Become an innovator (part 10): Change perspective
This blog series explores the shared characteristics of innovative people and organisations, with a particular focus on what innovators think, feel, believe and do. We’re also looking at how we can all do more to encourage and create innovative workplace cultures.
The tenth of the characteristics shared by all those with a spirit of innovation is to change perspective and see things in a whole new light.
“The new dawn blooms as we free it. For there is always light. If only we’re brave enough to see it. If only we’re brave enough to be it.”
Amanda Gorman, The Hill We Climb
Travellers in space and time
We are each confined by our bodies, our genetics and our experiences. We know there are limits to our senses, but there is genius in our humanity. Our imaginations allow us to break free from the limits of space and time. We have three choices for inspiration: go back, go forward, or explore the here and now.
If we go back, we can gather great ideas from past breakthroughs. For example, around 4,000 years ago, a Babylonian King called Hammurabi laid down the law by carving 282 rules into a black stone pillar. He introduced some principles we still hold dear today, such as the presumption of innocence. Though we can also learn a lot from what he didn’t get right by today’s standards.
We can look back to learn from the natural world, billions of years in the making (see last month’s blog). We can learn from indigenous communities like the Aborigines, who use song and art to recall history and strengthen their connection with the planet. We can also learn from women in history whose roles may be unknown. Have you heard, for example, of Grace Murray Hopper, who helped to create the first all-electronic digital computer? Or the chemist Stephanie Kwolek who created Kevlar?1
Taking inspiration from the present
We can gather great ideas from the present by embracing new experiences and viewpoints. We could do this by moving to a different physical place. For example, walking around a new city for the first time makes us alert to new food, music, architecture, opinions and culture. The more countries a person lives in, the more they use those experiences to innovate, according to research from Hal Gregersen, Mason Carpenter and Gerard Sanders. In another example, researchers from the ideas company IDEO put themselves through the hospital admissions process in order to help improve it.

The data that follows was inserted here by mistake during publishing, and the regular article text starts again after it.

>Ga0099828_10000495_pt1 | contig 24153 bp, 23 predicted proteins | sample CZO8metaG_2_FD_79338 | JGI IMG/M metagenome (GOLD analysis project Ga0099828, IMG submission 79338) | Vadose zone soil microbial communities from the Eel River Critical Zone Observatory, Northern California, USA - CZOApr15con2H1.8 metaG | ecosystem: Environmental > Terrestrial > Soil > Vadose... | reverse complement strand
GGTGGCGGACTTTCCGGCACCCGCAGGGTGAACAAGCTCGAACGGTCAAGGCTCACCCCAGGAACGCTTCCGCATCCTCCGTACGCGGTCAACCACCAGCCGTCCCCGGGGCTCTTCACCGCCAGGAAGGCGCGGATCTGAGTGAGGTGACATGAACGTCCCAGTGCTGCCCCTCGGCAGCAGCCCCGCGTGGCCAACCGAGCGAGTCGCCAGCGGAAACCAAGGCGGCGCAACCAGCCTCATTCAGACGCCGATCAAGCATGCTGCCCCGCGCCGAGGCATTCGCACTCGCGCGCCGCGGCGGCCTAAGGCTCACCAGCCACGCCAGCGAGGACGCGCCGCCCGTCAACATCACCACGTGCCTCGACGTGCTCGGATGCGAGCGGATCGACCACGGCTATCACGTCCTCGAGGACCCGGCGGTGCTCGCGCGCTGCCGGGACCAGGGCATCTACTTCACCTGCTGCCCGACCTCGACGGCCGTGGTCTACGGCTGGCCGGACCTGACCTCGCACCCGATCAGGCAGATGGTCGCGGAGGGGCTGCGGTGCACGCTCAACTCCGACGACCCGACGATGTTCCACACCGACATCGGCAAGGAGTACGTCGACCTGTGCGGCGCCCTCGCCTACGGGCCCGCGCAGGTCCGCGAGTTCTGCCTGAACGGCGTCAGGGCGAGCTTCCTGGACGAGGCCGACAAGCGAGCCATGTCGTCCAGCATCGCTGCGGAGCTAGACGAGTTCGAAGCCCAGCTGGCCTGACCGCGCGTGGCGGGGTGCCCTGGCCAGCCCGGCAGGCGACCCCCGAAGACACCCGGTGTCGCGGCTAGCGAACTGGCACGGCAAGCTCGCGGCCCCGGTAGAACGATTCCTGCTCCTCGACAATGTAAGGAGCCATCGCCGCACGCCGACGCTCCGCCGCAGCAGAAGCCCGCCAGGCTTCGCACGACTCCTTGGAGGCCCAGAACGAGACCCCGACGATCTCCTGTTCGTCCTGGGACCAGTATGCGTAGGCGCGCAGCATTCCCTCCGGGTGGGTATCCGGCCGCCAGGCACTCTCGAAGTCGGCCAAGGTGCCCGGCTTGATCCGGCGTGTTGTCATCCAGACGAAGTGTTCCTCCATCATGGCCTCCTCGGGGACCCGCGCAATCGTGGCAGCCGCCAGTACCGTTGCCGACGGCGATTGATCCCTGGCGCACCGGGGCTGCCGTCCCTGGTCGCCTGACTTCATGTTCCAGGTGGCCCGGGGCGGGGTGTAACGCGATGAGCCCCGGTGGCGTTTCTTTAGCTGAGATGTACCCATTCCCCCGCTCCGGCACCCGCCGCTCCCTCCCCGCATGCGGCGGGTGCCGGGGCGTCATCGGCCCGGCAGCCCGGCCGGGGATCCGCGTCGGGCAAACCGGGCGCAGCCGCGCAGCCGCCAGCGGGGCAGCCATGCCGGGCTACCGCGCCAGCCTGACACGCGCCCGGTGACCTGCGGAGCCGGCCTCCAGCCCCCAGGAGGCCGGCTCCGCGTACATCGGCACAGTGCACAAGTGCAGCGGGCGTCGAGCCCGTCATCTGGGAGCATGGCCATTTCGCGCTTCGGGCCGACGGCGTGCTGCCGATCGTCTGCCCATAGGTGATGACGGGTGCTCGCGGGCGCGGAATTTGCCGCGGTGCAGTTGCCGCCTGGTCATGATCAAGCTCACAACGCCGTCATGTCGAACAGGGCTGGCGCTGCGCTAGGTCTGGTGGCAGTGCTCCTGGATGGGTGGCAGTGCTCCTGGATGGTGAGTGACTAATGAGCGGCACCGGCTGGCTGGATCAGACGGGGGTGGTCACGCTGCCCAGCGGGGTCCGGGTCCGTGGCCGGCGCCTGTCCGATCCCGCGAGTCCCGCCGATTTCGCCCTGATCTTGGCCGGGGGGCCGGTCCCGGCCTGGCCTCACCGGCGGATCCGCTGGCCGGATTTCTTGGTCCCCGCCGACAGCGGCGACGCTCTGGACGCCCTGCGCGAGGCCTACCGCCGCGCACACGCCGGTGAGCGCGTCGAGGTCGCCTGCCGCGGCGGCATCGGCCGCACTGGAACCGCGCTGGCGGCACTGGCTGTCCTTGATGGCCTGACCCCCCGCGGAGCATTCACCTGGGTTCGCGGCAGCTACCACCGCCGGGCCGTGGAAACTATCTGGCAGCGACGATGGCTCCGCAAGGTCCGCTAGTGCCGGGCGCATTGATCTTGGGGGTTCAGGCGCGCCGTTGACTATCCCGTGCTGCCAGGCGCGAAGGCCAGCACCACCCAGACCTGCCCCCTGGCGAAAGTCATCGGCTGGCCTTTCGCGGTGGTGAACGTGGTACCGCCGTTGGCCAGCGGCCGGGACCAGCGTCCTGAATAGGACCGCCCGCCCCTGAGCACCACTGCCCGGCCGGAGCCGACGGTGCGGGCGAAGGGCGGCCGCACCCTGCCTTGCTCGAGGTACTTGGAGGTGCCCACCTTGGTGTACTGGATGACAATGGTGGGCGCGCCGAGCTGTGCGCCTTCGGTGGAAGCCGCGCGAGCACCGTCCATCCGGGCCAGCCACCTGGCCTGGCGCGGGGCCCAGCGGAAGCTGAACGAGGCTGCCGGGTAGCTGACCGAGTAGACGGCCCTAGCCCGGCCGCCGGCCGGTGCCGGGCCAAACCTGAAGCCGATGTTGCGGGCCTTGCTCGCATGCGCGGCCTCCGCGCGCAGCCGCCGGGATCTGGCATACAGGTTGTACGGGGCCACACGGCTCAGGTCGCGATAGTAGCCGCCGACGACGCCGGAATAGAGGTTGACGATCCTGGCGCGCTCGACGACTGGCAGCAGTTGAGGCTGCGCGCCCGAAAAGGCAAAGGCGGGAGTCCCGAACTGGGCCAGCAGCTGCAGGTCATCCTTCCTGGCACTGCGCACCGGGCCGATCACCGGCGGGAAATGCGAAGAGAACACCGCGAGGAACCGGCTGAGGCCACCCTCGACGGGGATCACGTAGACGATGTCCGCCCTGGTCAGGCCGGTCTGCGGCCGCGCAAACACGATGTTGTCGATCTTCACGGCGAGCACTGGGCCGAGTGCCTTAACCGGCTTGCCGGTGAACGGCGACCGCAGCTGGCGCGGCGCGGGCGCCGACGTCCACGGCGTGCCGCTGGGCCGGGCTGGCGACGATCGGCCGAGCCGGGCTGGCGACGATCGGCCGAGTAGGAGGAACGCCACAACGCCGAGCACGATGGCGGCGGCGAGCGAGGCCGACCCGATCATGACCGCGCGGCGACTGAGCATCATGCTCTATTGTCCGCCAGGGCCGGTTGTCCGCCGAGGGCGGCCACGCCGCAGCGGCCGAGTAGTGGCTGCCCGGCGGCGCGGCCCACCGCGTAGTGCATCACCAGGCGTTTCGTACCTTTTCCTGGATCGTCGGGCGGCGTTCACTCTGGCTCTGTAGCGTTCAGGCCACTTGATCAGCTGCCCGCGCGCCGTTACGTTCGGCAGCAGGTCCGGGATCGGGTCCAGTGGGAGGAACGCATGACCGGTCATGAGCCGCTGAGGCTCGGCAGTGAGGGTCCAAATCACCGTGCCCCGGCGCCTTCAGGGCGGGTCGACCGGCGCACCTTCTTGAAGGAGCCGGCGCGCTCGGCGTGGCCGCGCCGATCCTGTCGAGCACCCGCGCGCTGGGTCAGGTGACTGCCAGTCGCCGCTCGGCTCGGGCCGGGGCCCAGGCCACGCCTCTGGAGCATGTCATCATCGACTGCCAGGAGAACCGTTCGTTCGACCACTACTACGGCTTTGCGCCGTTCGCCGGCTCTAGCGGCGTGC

We can shine a light on unlit corners, like the experience of today’s black leaders, including innovators like Dr Kizzmekia Corbett, the lead scientist on the Moderna COVID-19 vaccine team, or the extraordinarily powerful use of words by Amanda Gorman, aged just 22, at the Presidential Inauguration of Joe Biden.
We can change our mental perspective by talking to people with totally different opinions, perhaps even our critics:
“Immerse yourself in situations where you feel less right, less comfortable, or less compelled to speak, and your questions will multiply.”
Hal Gregersen, former Executive Director, MIT Leadership Centre.
Our rich imaginations can also make it easy to move into anyone else’s shoes. What would others do if they were looking at our challenge? What would Bezos do? What
would da Vinci do? We can even use fiction to imagine new ideas, drawing inspiration from the books and films we consume.